Update the Philadelphia Story: While the Declaration of Independence Has Stood the US in Good Stead for 220 Years, It May Now Be in the Interests of Republicanism to Amend It
Keane, John, New Statesman (1996)
Disperse ye villains, ye rebels! Lay down your arms!" Thus did a patrol of nervous British redcoats disturb the spring dawn of a Massachusetts day. Eighteen American militiamen were shot, eight fatally, and within days news of the Lexington massacre galvanised the colonies. British parliamentary monarchy was judged miserly and aggressive. America, even the word, now seemed free, larger, more confident. The path to liberty was to be lit with principles the world would follow.
Fifteen months after Lexington, on 4 July 1776, Congress approved the Declaration of Independence that was read out a few days later to cheering crowds in Philadelphia. It proposed an entirely novel form of democracy. For the first time in human history, a two-tier, federated system of republican government elected by and responsible to its citizens was created. This new "compound republic", as one of the framers, James Madison, later call edit, stressed the place of a written constitution based ultimately on the consent of citizens and specified the powers of government and the rights of the citizen: to a free press, to vote and (twisting Hobbes' maxim that covenants unprotected by the word are worthless) to bear arms.
Resistance to tyranny, it was argued, required abolition of the old fiction that the people resemble a body crying out for an all-powerful, sovereign head which must logically be authorised to muzzle and blindfold its subjects and to speak and act on their behalf. Sovereignty of this sort, the British Crown-in-Parliament, underestimated the people and overvalued unified power.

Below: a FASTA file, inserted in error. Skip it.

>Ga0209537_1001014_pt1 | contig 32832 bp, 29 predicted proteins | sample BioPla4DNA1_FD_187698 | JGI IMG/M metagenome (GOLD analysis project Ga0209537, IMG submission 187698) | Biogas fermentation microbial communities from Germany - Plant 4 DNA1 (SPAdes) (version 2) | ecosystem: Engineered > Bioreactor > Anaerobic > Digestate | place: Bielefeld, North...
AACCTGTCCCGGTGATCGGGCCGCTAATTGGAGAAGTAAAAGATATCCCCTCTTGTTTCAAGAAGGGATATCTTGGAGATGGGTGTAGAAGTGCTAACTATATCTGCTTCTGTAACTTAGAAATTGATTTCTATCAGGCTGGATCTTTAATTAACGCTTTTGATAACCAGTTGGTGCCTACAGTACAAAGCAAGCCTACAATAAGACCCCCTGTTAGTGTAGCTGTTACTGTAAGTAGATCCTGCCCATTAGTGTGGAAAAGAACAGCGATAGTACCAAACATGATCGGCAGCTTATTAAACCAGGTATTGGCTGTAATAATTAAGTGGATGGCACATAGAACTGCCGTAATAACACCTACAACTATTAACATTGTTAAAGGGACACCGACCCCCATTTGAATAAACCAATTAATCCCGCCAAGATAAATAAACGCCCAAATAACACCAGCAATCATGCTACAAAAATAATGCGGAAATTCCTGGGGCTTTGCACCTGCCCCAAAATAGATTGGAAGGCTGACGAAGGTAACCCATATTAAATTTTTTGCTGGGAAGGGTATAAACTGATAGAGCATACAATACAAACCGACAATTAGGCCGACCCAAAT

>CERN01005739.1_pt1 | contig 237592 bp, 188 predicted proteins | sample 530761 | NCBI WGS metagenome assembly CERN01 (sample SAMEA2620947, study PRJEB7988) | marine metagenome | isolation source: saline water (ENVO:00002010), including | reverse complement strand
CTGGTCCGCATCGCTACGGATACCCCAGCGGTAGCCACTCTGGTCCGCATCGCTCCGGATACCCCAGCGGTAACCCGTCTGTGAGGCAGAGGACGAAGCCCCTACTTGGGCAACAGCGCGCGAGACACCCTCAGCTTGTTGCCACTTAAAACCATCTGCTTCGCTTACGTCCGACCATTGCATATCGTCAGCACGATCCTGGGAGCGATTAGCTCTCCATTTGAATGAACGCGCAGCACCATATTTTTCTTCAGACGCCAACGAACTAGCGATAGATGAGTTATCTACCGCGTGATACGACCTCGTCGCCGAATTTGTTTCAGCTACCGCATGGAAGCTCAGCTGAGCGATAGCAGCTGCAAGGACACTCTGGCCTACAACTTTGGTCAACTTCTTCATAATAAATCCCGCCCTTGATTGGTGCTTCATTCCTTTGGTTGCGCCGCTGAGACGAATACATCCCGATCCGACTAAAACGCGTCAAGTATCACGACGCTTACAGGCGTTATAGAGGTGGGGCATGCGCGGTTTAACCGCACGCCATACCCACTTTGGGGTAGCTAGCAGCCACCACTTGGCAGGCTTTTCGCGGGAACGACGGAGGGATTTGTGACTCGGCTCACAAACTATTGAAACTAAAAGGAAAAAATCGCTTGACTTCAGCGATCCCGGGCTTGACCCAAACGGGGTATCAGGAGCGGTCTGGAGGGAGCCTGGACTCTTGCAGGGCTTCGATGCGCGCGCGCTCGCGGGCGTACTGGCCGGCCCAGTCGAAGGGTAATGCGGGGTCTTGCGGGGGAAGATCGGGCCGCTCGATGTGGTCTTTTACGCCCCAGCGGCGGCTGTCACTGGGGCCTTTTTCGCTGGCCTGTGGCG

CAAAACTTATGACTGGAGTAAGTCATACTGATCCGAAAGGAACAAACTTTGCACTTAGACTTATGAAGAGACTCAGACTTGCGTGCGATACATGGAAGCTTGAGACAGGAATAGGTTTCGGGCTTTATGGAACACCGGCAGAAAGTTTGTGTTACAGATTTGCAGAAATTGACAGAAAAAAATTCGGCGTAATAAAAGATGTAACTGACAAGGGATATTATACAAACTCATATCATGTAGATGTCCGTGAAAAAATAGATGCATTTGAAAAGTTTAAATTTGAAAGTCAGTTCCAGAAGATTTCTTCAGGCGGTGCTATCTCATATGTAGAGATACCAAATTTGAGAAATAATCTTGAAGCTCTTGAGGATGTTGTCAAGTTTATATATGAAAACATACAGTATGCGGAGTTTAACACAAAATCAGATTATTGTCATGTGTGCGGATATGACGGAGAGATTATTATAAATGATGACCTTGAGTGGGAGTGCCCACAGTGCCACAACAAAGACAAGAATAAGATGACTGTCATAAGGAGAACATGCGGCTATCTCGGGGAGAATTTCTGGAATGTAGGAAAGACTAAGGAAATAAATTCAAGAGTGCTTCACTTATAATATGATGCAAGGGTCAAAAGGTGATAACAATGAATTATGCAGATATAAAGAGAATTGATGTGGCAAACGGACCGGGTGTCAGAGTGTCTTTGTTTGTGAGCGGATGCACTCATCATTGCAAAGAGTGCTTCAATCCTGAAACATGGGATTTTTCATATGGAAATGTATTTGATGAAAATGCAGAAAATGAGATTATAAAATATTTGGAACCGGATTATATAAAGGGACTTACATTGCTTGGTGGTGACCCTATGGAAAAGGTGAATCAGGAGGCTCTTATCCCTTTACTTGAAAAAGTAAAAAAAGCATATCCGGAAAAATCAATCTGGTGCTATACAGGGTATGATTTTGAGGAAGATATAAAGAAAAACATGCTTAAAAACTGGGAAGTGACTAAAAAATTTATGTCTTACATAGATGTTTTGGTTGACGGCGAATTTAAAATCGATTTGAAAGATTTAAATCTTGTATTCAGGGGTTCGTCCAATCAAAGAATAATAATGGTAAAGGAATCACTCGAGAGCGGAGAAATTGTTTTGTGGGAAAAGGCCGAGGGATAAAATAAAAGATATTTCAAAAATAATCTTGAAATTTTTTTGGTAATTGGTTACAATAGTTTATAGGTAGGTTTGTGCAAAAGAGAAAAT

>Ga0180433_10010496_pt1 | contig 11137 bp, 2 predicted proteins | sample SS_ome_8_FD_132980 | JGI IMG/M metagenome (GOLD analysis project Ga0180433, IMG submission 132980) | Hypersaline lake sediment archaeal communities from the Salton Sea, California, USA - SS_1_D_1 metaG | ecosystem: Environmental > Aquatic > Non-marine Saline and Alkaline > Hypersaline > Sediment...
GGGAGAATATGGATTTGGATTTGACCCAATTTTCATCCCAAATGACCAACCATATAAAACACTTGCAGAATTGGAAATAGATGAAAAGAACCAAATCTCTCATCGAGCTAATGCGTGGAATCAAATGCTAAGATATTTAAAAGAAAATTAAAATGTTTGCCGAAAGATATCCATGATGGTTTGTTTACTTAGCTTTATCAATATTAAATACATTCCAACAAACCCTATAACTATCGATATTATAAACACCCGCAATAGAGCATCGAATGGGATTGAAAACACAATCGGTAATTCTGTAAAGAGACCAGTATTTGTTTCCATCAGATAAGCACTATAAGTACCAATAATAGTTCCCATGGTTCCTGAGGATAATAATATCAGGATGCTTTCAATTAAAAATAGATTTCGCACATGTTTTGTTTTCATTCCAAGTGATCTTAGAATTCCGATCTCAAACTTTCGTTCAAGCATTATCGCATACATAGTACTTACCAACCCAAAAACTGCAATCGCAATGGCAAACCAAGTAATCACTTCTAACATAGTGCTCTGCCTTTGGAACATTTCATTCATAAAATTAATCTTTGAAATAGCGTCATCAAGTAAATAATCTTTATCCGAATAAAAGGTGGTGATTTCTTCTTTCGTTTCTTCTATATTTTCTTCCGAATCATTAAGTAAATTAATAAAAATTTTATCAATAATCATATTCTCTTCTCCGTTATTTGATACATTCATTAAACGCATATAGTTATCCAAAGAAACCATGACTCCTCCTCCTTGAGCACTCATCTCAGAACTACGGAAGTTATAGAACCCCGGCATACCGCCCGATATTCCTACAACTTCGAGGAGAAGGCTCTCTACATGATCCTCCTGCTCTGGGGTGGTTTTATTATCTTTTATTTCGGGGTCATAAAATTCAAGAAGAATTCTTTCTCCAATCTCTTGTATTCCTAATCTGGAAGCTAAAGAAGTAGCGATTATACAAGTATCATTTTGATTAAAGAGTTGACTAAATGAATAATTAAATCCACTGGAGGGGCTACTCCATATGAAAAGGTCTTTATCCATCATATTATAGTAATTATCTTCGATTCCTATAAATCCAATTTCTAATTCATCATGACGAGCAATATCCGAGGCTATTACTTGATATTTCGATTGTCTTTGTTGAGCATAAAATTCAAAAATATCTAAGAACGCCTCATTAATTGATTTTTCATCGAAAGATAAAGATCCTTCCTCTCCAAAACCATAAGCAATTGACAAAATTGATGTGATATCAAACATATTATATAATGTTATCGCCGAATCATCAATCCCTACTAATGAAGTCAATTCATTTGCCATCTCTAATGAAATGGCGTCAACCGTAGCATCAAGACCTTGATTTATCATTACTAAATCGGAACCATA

In a still bolder move, the Philadelphians unpicked the classical republican assumption that the people, like an earthly God, are the unified source of all political authority. Especially from the time of the Articles of Confederation in 1778, the revolutionaries cut a path into the unknown by insisting that Americans could only become wholesome citizens if they became subdivided citizens of a subdivided polity, governed through a balance of powers at the federal level involving the presidency and Congress, but with many powers reserved for government at the state level.
The Philadelphians refused to see the relationship between the state and federal tiers of power in zero-sum terms. They were adamant that the new federation, by dividing and clearly limiting the jurisdiction of the two tiers of government, would help tame the arrogance of representatives, ensuring that those who governed could not stand above the law, violate the rights of citizens or suffocate the public spirit of the commonwealth.
This sense of public spirit or public virtue infiltrated every aspect of the Philadelphia model. It insisted that freedom could not mean freewheeling individualism; rather it should be seen as the unhindered ability of citizens to act in concert with others and so to govern themselves within a constitutional framework. Freedom as self-government implied the need to restrain selfishness and shabby morals among politicians and men of wealth, but it also implied duties of democratic and civic participation by individuals themselves.
In the economic sphere, the new republicanism required that even core liberal values sanctifying private property and wealth, along with free competition, be subordinated to the principles of civic virtue. Few republicans thought that public spirit could or should eliminate disparities of wealth. But most were agreed that the availability of citizenship rights to all adult, white, male citizens, not just to property owners, would ensure ongoing public discussion about how to divide the divisible, guaranteeing that patterns of wealth and inequality would not be seen as natural, reflecting the will of God or the casual brutalities of "market forces", as they were in the anciens regimes of Europe.
America's contemporary argument between Reaganite liberals and a ragged coalition of communitarians, New Deal Democrats and community organisers, along with those from the right, such as Pat Buchanan, who speally for new forms of public regulation of the economy, is still deeply rooted in this Philadelphia debate. …